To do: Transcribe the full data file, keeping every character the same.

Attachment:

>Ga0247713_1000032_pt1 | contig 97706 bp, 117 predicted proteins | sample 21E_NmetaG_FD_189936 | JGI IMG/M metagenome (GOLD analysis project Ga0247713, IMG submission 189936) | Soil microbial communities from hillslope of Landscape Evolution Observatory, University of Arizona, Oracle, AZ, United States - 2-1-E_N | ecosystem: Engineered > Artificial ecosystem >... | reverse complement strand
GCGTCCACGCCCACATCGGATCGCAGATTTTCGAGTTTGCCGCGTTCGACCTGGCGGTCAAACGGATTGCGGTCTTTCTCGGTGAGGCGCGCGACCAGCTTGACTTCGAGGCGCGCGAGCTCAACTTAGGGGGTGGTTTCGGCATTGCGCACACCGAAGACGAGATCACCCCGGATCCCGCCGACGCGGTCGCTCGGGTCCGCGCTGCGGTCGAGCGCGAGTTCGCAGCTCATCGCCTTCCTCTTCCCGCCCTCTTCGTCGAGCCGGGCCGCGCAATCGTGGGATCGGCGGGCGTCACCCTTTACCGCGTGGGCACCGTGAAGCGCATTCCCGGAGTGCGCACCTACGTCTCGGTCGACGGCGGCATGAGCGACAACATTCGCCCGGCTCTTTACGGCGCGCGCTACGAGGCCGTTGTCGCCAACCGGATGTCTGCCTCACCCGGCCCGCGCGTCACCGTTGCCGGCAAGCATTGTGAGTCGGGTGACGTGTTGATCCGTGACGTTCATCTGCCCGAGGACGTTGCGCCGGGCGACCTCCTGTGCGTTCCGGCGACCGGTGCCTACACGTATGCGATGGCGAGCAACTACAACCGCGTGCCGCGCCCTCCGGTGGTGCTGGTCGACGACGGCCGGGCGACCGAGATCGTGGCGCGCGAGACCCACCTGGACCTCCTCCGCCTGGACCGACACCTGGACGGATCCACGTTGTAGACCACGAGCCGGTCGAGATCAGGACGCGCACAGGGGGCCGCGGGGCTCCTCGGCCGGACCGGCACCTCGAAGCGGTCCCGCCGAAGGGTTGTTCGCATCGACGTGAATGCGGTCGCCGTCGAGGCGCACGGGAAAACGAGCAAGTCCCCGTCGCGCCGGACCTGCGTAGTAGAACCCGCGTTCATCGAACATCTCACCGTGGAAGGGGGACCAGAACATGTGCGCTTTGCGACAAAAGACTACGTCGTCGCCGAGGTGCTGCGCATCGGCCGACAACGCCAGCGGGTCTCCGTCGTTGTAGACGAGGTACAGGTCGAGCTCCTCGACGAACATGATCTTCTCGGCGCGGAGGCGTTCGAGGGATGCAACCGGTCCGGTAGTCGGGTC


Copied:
>Ga0247713_1000032_pt1 | contig 97706 bp, 117 predicted proteins | sample 21E_NmetaG_FD_189936 | JGI IMG/M metagenome (GOLD analysis project Ga0247713, IMG submission 189936) | Soil microbial communities from hillslope of Landscape Evolution Observatory, University of Arizona, Oracle, AZ, United States - 2-1-E_N | ecosystem: Engineered > Artificial ecosystem >... | reverse complement strand
GCGTCCACGCCCACATCGGATCGCAGATTTTCGAGTTTGCCGCGTTCGACCTGGCGGTCAAACGGATTGCGGTCTTTCTCGGTGAGGCGCGCGACCAGCTTGACTTCGAGGCGCGCGAGCTCAACTTAGGGGGTGGTTTCGGCATTGCGCACACCGAAGACGAGATCACCCCGGATCCCGCCGACGCGGTCGCTCGGGTCCGCGCTGCGGTCGAGCGCGAGTTCGCAGCTCATCGCCTTCCTCTTCCCGCCCTCTTCGTCGAGCCGGGCCGCGCAATCGTGGGATCGGCGGGCGTCACCCTTTACCGCGTGGGCACCGTGAAGCGCATTCCCGGAGTGCGCACCTACGTCTCGGTCGACGGCGGCATGAGCGACAACATTCGCCCGGCTCTTTACGGCGCGCGCTACGAGGCCGTTGTCGCCAACCGGATGTCTGCCTCACCCGGCCCGCGCGTCACCGTTGCCGGCAAGCATTGTGAGTCGGGTGACGTGTTGATCCGTGACGTTCATCTGCCCGAGGACGTTGCGCCGGGCGACCTCCTGTGCGTTCCGGCGACCGGTGCCTACACGTATGCGATGGCGAGCAACTACAACCGCGTGCCGCGCCCTCCGGTGGTGCTGGTCGACGACGGCCGGGCGACCGAGATCGTGGCGCGCGAGACCCACCTGGACCTCCTCCGCCTGGACCGACACCTGGACGGATCCACGTTGTAGACCACGAGCCGGTCGAGATCAGGACGCGCACAGGGGGCCGCGGGGCTCCTCGGCCGGACCGGCACCTCGAAGCGGTCCCGCCGAAGGGTTGTTCGCATCGACGTGAATGCGGTCGCCGTCGAGGCGCACGGGAAAACGAGCAAGTCCCCGTCGCGCCGGACCTGCGTAGTAGAACCCGCGTTCATCGAACATCTCACCGTGGAAGGGGGACCAGAACATGTGCGCTTTGCGACAAAAGACTACGTCGTCGCCGAGGTGCTGCGCATCGGCCGACAACGCCAGCGGGTCTCCGTCGTTGTAGACGAGGTACAGGTCGAGCTCCTCGACGAACATGATCTTCTCGGCGCGGAGGCGTTCGAGGGATGCAACCGGTCCGGTAGTCGGGTC